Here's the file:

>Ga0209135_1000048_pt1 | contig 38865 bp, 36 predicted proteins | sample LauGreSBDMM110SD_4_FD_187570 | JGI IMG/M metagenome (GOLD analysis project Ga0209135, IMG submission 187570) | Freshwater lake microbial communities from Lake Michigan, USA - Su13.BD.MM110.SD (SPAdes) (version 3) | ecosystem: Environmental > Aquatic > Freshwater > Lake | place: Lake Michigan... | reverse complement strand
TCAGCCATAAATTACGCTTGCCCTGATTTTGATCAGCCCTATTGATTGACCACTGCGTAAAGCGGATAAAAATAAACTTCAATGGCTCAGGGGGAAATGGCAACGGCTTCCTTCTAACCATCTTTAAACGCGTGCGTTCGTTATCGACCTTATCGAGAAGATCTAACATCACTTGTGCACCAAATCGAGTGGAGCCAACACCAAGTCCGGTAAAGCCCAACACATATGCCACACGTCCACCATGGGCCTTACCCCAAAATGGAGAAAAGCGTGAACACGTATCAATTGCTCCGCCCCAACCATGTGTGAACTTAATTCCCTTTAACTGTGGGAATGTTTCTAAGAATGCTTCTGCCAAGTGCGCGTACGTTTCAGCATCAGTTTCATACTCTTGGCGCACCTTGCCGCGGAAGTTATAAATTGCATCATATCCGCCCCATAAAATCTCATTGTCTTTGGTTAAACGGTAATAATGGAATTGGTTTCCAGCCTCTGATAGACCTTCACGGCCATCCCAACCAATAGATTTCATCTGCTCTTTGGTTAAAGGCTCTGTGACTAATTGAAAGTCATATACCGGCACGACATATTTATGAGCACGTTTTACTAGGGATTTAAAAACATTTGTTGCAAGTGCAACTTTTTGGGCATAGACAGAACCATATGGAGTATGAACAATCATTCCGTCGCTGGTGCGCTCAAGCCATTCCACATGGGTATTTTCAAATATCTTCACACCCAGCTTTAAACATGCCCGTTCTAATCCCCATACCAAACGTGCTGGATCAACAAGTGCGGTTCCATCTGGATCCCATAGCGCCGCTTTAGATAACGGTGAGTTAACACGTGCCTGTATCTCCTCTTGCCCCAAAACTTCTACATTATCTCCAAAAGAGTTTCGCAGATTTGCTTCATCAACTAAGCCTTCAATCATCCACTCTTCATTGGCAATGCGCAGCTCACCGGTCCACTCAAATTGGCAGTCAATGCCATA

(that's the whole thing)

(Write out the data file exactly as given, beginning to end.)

>Ga0209135_1000048_pt1 | contig 38865 bp, 36 predicted proteins | sample LauGreSBDMM110SD_4_FD_187570 | JGI IMG/M metagenome (GOLD analysis project Ga0209135, IMG submission 187570) | Freshwater lake microbial communities from Lake Michigan, USA - Su13.BD.MM110.SD (SPAdes) (version 3) | ecosystem: Environmental > Aquatic > Freshwater > Lake | place: Lake Michigan... | reverse complement strand
TCAGCCATAAATTACGCTTGCCCTGATTTTGATCAGCCCTATTGATTGACCACTGCGTAAAGCGGATAAAAATAAACTTCAATGGCTCAGGGGGAAATGGCAACGGCTTCCTTCTAACCATCTTTAAACGCGTGCGTTCGTTATCGACCTTATCGAGAAGATCTAACATCACTTGTGCACCAAATCGAGTGGAGCCAACACCAAGTCCGGTAAAGCCCAACACATATGCCACACGTCCACCATGGGCCTTACCCCAAAATGGAGAAAAGCGTGAACACGTATCAATTGCTCCGCCCCAACCATGTGTGAACTTAATTCCCTTTAACTGTGGGAATGTTTCTAAGAATGCTTCTGCCAAGTGCGCGTACGTTTCAGCATCAGTTTCATACTCTTGGCGCACCTTGCCGCGGAAGTTATAAATTGCATCATATCCGCCCCATAAAATCTCATTGTCTTTGGTTAAACGGTAATAATGGAATTGGTTTCCAGCCTCTGATAGACCTTCACGGCCATCCCAACCAATAGATTTCATCTGCTCTTTGGTTAAAGGCTCTGTGACTAATTGAAAGTCATATACCGGCACGACATATTTATGAGCACGTTTTACTAGGGATTTAAAAACATTTGTTGCAAGTGCAACTTTTTGGGCATAGACAGAACCATATGGAGTATGAACAATCATTCCGTCGCTGGTGCGCTCAAGCCATTCCACATGGGTATTTTCAAATATCTTCACACCCAGCTTTAAACATGCCCGTTCTAATCCCCATACCAAACGTGCTGGATCAACAAGTGCGGTTCCATCTGGATCCCATAGCGCCGCTTTAGATAACGGTGAGTTAACACGTGCCTGTATCTCCTCTTGCCCCAAAACTTCTACATTATCTCCAAAAGAGTTTCGCAGATTTGCTTCATCAACTAAGCCTTCAATCATCCACTCTTCATTGGCAATGCGCAGCTCACCGGTCCACTCAAATTGGCAGTCAATGCCATA